This formerly obscure Web server is gaining popularity with businesses. NGINX is now the new number two Web server, largely because it promises a fast, light, open-source alternative to Apache. Here’s why it’s attracting so much attention.
Picking a Web server used to be easy. If you ran a Windows shop, you used Internet Information Server (IIS); if you didn’t, you used Apache. No fuss. No muss. Now, though, you have more Web server choices, and far more decisions to make. One of the leading alternatives, the open-source NGINX, is now the number two Web server in the world, according to Netcraft, the Web server analytics company.
NGINX (pronounced “engine X”) is an open-source HTTP Web server that also includes mail services with an Internet Message Access Protocol (IMAP) and Post Office Protocol (POP) server. NGINX is ready to be used as a reverse proxy, too. In this mode NGINX is used to load balance among back-end servers, or to provide caching for a slower back-end server.
Companies like the online TV video on demand company Hulu use NGINX for its stability and simple configuration. Other users, such as Facebook and WordPress.com, use it because the web server’s asynchronous architecture gives it a small memory footprint and low resource consumption, making it ideal for handling multiple, actively changing Web pages.
That’s a tall order. According to NGINX’s principal architect Igor Sysoev, here’s how NGINX can support hundreds of millions of Facebook users.
Sysoev starts, “While the other web servers differentiate by having lots of features and being something like a general purpose web software, NGINX excels in the set of key features associated with performance, scalability, and cost efficiency. With time the organic growth of NGINX led the project to the current situation when it’s powering 10% of the entire Internet (which is great).”
“It is primarily the number of features and how they are implemented,” Sysoev continues. “Beneath, it’s also all about the architecture, which is different from a traditional model of spawning a copy of itself to serve each new request. Instead, NGINX processes tens of thousands of concurrent connections in one compact process and with several CPU cores you’d just have the matching number of such NGINX process to scale really well.”
NGINX is also event-based, so it doesn’t spawn new processes or threads for each Web page request. The end result is that even as the load increases, memory use remains predictable. In short, a NGINX Web server can handle very heavy user loads with minimal resources.
In the beginning, Sysoev says, “It all started with a special purpose software to offload serving static content in a situation with huge level of concurrency (above 10,000 simultaneous users per server instance back then). Gradually, other features were added as requested by the users who had been trying NGINX in a variety of applications.” More precisely, “All of the above is meticulously implemented in the form of carefully crafted software modules centered around a high performance asynchronous and non-blocking core architecture.”
“So, the key difference is in that NGINX has been implemented to solve very important questions of being able to scale dynamically with the increasing customer audiences and consequently — increasing traffic and requests loads,” Sysoev adds. Initially targeted at breaking the 10k-per-server limit (called the “C10K problem”), NGINX can now delivering way more per physical generic hardware server.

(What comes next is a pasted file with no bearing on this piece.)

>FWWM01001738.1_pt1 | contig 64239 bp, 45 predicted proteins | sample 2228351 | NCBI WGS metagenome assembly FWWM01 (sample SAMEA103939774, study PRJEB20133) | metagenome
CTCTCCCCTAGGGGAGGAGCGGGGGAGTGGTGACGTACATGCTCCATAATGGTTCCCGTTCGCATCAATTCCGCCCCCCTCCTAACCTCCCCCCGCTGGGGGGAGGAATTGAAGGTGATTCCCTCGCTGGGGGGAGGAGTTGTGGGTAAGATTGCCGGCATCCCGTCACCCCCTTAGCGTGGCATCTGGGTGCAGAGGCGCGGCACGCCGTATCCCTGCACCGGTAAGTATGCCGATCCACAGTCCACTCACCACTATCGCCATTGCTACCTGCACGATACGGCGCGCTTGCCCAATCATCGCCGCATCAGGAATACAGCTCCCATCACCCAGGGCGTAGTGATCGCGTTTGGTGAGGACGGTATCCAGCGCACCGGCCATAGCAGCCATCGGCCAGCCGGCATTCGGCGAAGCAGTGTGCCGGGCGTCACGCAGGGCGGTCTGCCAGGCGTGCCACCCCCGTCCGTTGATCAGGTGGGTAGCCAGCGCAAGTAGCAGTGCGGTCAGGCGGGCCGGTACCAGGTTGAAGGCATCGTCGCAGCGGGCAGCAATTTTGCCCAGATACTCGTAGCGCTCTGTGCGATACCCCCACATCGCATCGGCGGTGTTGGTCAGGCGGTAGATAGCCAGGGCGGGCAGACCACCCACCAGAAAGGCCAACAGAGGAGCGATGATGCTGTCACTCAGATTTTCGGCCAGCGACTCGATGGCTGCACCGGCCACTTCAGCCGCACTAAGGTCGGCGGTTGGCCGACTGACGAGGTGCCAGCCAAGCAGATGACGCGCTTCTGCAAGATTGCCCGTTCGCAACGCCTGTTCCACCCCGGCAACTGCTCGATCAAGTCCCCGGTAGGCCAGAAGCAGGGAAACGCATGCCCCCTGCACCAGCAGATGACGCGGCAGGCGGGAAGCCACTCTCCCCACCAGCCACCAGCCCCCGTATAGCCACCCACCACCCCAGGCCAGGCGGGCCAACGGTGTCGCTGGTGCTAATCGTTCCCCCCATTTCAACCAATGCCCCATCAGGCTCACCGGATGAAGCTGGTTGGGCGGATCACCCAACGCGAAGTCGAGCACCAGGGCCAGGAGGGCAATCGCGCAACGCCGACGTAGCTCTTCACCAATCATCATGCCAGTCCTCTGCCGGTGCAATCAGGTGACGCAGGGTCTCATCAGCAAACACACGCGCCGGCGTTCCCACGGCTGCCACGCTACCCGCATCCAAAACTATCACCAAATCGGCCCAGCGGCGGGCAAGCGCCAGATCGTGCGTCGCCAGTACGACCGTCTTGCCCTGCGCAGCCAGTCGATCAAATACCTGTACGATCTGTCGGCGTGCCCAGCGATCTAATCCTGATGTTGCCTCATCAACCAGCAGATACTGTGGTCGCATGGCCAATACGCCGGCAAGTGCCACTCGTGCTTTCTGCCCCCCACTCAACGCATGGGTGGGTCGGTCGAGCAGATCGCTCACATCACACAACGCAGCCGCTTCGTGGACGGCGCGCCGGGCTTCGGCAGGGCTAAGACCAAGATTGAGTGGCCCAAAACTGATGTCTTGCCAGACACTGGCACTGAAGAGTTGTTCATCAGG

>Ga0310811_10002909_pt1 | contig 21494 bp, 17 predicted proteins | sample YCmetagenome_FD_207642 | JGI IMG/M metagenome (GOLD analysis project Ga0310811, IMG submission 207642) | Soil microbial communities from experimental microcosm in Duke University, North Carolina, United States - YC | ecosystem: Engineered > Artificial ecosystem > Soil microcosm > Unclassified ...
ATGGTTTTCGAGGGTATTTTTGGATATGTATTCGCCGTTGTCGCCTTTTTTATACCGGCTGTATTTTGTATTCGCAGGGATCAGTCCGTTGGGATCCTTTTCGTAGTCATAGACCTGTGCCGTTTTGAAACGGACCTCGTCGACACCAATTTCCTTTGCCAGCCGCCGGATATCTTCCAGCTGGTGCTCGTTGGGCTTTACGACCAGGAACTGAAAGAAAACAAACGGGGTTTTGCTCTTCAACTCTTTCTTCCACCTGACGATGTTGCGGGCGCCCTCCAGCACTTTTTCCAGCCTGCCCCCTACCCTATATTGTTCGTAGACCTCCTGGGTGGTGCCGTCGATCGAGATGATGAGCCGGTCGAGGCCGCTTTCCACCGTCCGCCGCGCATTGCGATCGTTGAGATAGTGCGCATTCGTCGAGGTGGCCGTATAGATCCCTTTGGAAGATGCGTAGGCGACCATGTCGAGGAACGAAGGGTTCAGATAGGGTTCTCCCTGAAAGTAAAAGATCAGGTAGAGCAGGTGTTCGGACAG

That’s in no small part because, NGINX had been “strengthened by the real-life, production time use scenarios,” Sysoev says, rather then theoretical use cases. Sysoev adds, “While the other web servers differentiate by having lots of features and being something like a general purpose web software, NGINX excels in the set of key features associated with performance, scalability and cost efficiency.”
“More people [are embracing] the idea of decoupling and separating their applications and their web servers,” Sysoev explains.
“What you would previously see before in the form of a LAMP [Linux, Apache, MySQL, PHP/Python/Perl] based web site, becomes not merely a LEMP based one (with the ’E’ stemming from ‘engine x’), but more and more often it’s about pushing a web server to the edge of the infrastructure and integrating the same or revamped set of applications and database tools around it in a different way.
“NGINX is very well suited for this, as it provides the key features necessary to offload concurrency, latency processing, SSL [Secure Socket Layers], compression, static content and even media streaming from the application layer to a more efficient edge web server layer. It’s also a common way of integrating it directly with memcached/Redis or other NoSQL solution to boost the performance with serving large number of concurrent users.
Big words, but with NGINX’s remarkable growth and popularity with major Web sites, clearly the program can back it up.
Want to know more? The program is available for open-source use. According to Sysoev, the company’s business model is built around dual-licensing. “We will keep the FOSS [Free & Open-Source Software] version most functional and up-to-date,” he says. “And we’d like to find the commercial extensions to build on top of it to be acknowledged and worth purchasing by the companies that need advanced features not normally available in any other similar open source product. We offer traditional commercial and consulting for the open source version of NGINX too, and have already signed a couple of commercial customers since we became a company.”
If you want the fastest possible Web services, without breaking the bank on your server hardware budget, NGINX clearly deserves your attention.